The problem with the comparison to the pro-life argument is that that alone is not their full argument. Their argument also relies on thinking that it is irresponsible to abort. So that comparison simply doesn't work. You can say that one is responsible from that point on without coming to the conclusion that abortion should be disallowed. You can't just say "They say something similar!" without checking all the details. It's rather important *why* pro-choicers say that pro-life argument is wrong. Because the why doesn't particularly translate to this example as well.

Vegosiux:

Agema:

Responsibility starts at the point you decided to have sex. If you had sex without thinking about the potential for creating children including knowing accidents occur, then you're grossly negligent and that's no defence either.

That's one of the main "pro-life" arguments >.> Now, except if we assume that the man is the only active participant in the intercourse and the woman had no choice in the matter; but we're not assuming that, are we?

I don't know about you, but I am rather averse to using arguments to make my case when said arguments can also be made to support something I strongly disagree with (in this case, anti-abortionism). I don't know if I'm wrong on this, but if I need to accept the argument in both cases, I need to either scrap it from supporting my stance, or accept that it also supports the stance I oppose. I prefer not to do the latter.

Well, it's a pro-life argument only if you believe that the only way to assume responsibility for a pregnancy is to carry it to term. If you don't ascribe to that belief, having an abortion easily qualifies as taking responsibility, because the woman has taken action to resolve the situation.

Oh and before anyone (not you, but there are people around who would) pulls that "witty" line about "A man can get an abortion too if he gets pregnant thus he has the same rights as the woman", I'll just say that sounds the same to me as "A gay person can get married too if they want to marry a person of the opposite sex thus they have the same rights as a straight person" and again it's one of those arguments one needs to accept neither or both as valid for the sake of consistency; especially since if we're playing "the letter of the law" card, everyone does have the exact same rights unless specifically stated otherwise in the legislation itself.

Well that witty line can't necessarily be compared to the "gays can have a straight marriage" line, since an abortion is something that is pretty much impossible for men to have at this time, whereas homosexuals, as many of them have eagerly displayed, are very capable of getting married.

Vegosiux:

Agema:

Responsibility starts at the point you decided to have sex. If you had sex without thinking about the potential for creating children including knowing accidents occur, then you're grossly negligent and that's no defence either.

That's one of the main "pro-life" arguments >.> Now, except if we assume that the man is the only active participant in the intercourse and the woman had no choice in the matter; but we're not assuming that, are we?

I don't know about you, but I am rather averse to using arguments to make my case when said arguments can also be made to support something I strongly disagree with (in this case, anti-abortionism). I don't know if I'm wrong on this, but if I need to accept the argument in both cases, I need to either scrap it from supporting my stance, or accept that it also supports the stance I oppose. I prefer not to do the latter.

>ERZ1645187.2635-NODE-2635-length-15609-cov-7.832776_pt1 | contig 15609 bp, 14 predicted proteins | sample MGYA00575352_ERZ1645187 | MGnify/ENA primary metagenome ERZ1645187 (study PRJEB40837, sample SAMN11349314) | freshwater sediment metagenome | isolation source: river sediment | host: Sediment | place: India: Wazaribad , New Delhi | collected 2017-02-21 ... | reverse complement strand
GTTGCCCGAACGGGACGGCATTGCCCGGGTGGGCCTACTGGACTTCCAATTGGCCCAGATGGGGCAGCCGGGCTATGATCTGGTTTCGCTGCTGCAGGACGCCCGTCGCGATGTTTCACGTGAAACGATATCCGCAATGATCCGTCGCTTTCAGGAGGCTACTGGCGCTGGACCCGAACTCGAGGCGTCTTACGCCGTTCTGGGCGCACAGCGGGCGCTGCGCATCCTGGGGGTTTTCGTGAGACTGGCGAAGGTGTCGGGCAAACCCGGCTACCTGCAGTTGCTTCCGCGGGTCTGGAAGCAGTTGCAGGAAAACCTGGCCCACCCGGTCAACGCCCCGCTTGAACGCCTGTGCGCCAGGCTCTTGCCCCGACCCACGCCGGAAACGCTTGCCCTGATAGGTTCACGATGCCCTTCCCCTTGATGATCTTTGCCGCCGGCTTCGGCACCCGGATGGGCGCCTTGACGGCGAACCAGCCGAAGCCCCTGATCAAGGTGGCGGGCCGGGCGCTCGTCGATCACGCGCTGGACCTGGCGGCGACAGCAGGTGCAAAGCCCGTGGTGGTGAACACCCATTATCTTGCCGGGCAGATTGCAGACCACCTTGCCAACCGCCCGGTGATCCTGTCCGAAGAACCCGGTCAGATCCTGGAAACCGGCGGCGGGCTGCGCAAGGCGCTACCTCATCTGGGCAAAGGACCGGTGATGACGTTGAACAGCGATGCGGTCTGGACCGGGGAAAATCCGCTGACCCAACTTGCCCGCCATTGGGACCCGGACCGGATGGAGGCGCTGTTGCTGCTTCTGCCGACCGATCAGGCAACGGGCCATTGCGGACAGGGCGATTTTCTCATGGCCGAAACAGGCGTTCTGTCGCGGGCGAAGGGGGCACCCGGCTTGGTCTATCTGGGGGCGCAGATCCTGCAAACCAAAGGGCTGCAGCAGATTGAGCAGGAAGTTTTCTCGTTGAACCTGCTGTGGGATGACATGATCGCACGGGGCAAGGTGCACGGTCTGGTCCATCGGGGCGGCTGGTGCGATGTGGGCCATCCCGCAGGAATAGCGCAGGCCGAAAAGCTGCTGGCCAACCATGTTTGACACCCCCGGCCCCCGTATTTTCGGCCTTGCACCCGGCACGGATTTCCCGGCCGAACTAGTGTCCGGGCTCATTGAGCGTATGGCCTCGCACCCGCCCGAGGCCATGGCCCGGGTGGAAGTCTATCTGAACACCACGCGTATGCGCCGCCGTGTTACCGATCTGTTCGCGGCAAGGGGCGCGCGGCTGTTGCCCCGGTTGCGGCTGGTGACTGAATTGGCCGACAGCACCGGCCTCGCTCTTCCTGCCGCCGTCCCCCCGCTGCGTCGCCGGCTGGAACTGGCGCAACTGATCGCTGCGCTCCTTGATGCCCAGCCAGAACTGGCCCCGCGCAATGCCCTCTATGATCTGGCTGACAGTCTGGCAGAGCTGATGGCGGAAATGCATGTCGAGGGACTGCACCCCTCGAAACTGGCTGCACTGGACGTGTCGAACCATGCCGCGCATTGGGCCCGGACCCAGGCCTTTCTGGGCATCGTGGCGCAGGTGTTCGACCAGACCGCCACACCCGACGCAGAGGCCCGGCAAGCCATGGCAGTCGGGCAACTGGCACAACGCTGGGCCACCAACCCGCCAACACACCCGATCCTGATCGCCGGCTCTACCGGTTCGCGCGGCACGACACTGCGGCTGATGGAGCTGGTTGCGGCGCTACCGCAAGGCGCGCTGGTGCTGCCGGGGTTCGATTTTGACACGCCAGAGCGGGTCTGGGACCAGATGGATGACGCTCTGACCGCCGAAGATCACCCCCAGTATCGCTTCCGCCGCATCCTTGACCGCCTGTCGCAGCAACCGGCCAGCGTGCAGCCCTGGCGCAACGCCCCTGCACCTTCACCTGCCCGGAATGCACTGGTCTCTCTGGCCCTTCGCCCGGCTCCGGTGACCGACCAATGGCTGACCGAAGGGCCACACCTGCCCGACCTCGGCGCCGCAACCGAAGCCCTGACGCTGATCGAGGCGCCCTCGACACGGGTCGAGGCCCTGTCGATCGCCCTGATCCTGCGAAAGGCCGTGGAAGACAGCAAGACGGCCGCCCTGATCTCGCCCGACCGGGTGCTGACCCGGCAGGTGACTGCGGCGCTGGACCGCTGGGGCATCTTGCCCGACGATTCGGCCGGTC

And the "shouldn't have had sex then" argument applies to both genders, as long as we assume that both participants in an intercourse are participating willingly and by their own choice, so for the sake of consistency, I think one needs to accept both applications thereof, or neither application.

Hardly.

"Responsible for the pregnancy" is in conjunction with the right to bodily autonomy. Both men and women are responsible for a pregnancy; both men and women have rights over their own body in the medical sense. This allows women options that men don't have, because it also confers responsibilities that men can't have. The cases can only be considered equivalent if one willfully ignores the details of the argument--and details matter.

Kaulen Fuhs:

Hardly.

"Responsible for the pregnancy" is in conjunction with the right to bodily autonomy. Both men and women are responsible for a pregnancy; both men and women have rights over their own body in the medical sense. This allows women options that men don't have, because it also confers responsibilities that men can't have. The cases can only be considered equivalent if one willfully ignores the details of the argument--and details matter.

If we accept that, then we need to accept that there's no such thing as universal gender equality, though. Or rather, that biological differences indeed need to be considered before talking about gender equality. And that takes us to a rather...well interesting course of discussions. When do we consider such differences? We've had threads about sports, and military, where the biological differences were dismissed. Why are they relevant here? Where do we draw the line, and why do we draw it there?

That's my issue here. Are we going for equality of opportunity or equality of outcome? Or, on the other hand, where do we draw the line on whether or not the biological differences are relevant; and, to show it's not an arbitrary line, why do we draw it there?

Vegosiux:

Kaulen Fuhs:

Hardly.

"Responsible for the pregnancy" is in conjunction with the right to bodily autonomy. Both men and women are responsible for a pregnancy; both men and women have rights over their own body in the medical sense. This allows women options that men don't have, because it also confers responsibilities that men can't have. The cases can only be considered equivalent if one willfully ignores the details of the argument--and details matter.